While the ‘original’ text did not selectively confer Indian citizenship on migrants from Pakistan, the now amended Constitution does not grant citizenship to Muslims if they have arrived from there or other select nations in the Indian subcontinent.

Besides altering the primary characteristics of the Indian Constitution through amendments, the Sangh Parivar, BJP, and Modi’s actual intentions on changing the document can also be discerned by reading the statements and writings of several Sangh Parivar leaders from the current Sarsanghchalak Mohan Bhagwat to the RSS chief at the time of independence, MS Golwalkar.

Also read: Anantkumar Hedge on changing Constitution

What troubles Hindutva?

A detailed account of the Sangh Parivar and its various leaders’ responses to the Constitution would take considerable space and time. But a cursory summation provides a clear insight into the Hindutva forces’ problems with the text and why they want to change it.

Four months after the RSS mouthpiece, the Organiser began publication in July 1949, but the publication came down heavily on the Constitution days after its adoption on November 26, 1949. In its issue dated November 30 that year, the periodical left no ambiguity and stated:

“The worst thing about the new constitution of Bharat is that there is nothing Bharatiya can say about it. The constitution’s drafters have incorporated elements of British, American, Canadian, Swiss and sundry other Constitutions.

“But there is no trace of ancient Bharatiya constitutional laws, institutions, nomenclature and phraseology in it…in our Constitution, there is no mention of the unique constitutional development in ancient Bharat. Manu’s Laws long pre-existed Lycurgus of Sparta or Solon of Persia.

“To this day, his laws, as enunciated in the Manusmriti, excite the world’s admiration and elicit spontaneous obedience and conformity. But to our constitutional pundits that means nothing.”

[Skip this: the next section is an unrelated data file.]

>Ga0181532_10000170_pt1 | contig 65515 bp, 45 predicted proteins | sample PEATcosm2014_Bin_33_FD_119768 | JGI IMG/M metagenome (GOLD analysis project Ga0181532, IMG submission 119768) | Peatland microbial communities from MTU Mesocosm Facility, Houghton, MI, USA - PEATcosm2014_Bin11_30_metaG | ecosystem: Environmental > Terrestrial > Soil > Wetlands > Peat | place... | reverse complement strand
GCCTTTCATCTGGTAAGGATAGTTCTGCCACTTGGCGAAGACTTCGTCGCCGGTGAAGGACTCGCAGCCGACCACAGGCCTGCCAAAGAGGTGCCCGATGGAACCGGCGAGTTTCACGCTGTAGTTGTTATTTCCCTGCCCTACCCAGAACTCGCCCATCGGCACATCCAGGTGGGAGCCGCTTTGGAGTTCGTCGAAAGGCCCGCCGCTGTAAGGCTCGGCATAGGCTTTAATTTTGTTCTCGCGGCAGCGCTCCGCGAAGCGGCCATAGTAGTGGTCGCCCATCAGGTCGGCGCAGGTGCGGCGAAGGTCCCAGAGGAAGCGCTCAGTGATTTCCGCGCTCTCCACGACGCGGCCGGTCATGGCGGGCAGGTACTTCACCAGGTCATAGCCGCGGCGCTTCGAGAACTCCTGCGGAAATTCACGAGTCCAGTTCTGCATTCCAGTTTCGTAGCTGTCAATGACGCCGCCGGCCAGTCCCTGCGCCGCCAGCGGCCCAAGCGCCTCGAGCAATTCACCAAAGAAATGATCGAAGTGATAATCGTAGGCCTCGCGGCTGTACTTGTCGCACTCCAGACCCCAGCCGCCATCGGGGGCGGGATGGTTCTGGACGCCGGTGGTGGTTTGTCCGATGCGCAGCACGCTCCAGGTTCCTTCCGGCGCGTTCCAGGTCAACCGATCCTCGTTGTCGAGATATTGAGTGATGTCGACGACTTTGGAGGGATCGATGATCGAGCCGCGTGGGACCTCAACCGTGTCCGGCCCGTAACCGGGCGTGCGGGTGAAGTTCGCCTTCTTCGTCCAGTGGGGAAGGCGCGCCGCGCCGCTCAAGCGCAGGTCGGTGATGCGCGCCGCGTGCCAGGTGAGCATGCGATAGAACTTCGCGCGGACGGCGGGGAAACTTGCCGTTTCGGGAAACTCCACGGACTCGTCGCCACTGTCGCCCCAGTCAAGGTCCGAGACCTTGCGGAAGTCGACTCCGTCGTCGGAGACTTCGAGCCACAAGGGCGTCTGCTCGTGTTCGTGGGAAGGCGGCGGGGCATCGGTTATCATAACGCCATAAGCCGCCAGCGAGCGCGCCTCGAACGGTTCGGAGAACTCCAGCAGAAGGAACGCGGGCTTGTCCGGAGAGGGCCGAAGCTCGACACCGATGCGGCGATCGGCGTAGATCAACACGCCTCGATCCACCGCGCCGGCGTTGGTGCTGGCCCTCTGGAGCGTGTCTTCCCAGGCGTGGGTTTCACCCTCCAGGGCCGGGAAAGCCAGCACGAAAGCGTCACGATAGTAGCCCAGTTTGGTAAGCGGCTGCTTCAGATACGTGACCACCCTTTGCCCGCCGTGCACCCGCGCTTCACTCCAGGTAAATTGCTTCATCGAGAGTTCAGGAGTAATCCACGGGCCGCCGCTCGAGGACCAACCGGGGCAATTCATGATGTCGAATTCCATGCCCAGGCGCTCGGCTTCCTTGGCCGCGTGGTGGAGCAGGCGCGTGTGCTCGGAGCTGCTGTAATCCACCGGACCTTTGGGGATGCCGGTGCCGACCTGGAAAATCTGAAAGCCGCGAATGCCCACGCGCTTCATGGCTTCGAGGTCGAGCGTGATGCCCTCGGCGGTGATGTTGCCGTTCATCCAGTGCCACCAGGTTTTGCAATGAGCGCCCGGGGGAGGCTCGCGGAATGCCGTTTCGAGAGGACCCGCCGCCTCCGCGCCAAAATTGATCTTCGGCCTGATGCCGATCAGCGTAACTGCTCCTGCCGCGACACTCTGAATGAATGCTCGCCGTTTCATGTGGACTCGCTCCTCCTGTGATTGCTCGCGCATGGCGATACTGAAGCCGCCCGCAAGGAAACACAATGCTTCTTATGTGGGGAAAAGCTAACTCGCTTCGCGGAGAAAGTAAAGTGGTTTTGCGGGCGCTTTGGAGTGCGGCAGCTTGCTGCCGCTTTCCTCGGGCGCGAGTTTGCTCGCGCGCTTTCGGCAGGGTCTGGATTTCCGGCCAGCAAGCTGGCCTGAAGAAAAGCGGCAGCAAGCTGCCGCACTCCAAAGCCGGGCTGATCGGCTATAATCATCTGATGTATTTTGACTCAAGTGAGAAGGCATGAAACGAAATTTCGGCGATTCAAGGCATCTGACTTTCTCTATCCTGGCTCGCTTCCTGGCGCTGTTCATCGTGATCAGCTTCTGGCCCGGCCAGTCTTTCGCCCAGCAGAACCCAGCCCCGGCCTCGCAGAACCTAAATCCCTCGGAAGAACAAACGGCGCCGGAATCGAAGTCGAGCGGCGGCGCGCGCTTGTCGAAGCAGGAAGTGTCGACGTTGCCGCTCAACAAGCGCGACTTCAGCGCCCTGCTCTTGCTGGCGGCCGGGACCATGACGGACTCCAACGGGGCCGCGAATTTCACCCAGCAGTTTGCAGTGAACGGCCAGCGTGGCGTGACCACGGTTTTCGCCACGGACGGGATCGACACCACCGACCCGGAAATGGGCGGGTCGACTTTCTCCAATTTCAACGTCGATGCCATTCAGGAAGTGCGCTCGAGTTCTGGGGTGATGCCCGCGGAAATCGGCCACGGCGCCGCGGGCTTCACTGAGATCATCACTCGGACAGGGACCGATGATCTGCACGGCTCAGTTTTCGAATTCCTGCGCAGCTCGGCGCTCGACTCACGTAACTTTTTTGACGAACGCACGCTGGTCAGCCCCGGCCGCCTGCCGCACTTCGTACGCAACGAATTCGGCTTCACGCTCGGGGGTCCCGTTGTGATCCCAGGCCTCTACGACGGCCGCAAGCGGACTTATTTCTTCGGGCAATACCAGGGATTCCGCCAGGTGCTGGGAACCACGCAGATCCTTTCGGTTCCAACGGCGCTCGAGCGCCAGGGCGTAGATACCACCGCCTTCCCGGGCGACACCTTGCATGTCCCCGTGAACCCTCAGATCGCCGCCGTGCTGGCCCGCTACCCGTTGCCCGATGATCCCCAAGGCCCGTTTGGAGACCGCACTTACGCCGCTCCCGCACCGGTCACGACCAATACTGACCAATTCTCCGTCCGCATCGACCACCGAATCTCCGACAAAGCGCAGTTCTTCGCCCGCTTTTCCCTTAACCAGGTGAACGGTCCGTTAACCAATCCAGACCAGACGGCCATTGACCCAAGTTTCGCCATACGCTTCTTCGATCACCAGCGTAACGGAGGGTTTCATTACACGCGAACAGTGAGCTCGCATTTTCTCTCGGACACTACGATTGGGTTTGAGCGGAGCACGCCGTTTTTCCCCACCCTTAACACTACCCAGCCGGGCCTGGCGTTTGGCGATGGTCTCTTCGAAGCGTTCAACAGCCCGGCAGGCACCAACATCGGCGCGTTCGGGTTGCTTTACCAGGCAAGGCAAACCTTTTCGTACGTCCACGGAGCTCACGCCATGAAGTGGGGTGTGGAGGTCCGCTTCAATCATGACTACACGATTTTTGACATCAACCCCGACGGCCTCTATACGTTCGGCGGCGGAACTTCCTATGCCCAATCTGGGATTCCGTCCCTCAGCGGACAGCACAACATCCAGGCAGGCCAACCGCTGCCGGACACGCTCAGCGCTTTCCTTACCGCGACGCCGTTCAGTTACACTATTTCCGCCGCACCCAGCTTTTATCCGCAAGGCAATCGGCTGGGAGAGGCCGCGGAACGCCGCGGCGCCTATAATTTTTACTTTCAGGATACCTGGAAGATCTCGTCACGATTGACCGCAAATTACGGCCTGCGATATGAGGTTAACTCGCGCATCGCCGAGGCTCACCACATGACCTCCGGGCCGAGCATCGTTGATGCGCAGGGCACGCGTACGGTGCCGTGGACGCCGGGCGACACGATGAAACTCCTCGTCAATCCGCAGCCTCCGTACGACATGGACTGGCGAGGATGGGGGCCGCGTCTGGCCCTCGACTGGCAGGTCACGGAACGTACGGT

Manusmriti, a backwards-looking text and stridently misogynistic, has, in addition, other shortcomings. Yet, it has been a go-to treatise for many Hindutva votaries. VD Savarkar made the following assertion:

“Manusmriti is that scripture which is most worshipable after Vedas for our Hindu Nation and which from ancient times has become the basis of our culture-customs thought and practice. This book for centuries has codified the spiritual and divine march of our nation.

“Even today, the rules followed by crores of Hindus in their lives and practice originate from Manusmriti. Today, Manusmriti is Hindu Law.”

According to the codifier of Hindutva, enforce Manu’s laws and “our Hindu nation shall prove again as unconquerable and conquering a race as we proved once…”

Modi looses no opportunity to lavish praise and idolize the Constitution, the text categorized by his people as being completely un-Indian. Likewise, the Modi-fied Sangh Parivar today finds little but virtues in Dr BR Ambedkar and has all but co-opted his legacy.

Yet, in its issue dated January 11, 1950 – days before the Constitution formally took effect, the aforementioned RSS organ published a derogatory reference to the person considered the father of the Indian Constitution.

Also read: RSS repainting India

Unitary vs Federal State

In response to an article terming Ambedkar as ‘Manu of Modern India’, the Organiser’s editors published a letter from one of its readers contending that this was:

“An instance of depicting a Lilliput, as a Brobdingnag. It borders on ridicule to put Dr Ambedkar on par with the learned and god-like Manu…. Surely Dr Ambedkar’s disservice in the recent past to the Hindu religion is too well-known…”

Savarkar was not part of the RSS despite his text, ‘Hindutva! Who is a Hindu?’ inspired the formation of the RSS. A statement of MS Golwalkar (Sarsanghchalak for the longest period from 1940 to 1973) when the Constitution came into effect presents more unambiguous evidence of the Sangh Parivar’s opposition to the Constitution:

“Our Constitution too is just a cumbersome and heterogeneous piecing together of various Articles from various Constitutions of the Western countries.

“It has absolutely nothing we can call our own. Is there a single word of reference in its guiding principles as to what our national mission is and what our keynote in life is? No!”

As years passed, RSS’s criticism of the Constitution became more pointed. Deen Dayal Upadhyaya, the founding General Secretary of the Bharatiya Jana Sangh and eventually President of the party till his mysterious death in a train compartment in Mughalsarai, was very specific in one of his critiques of the text.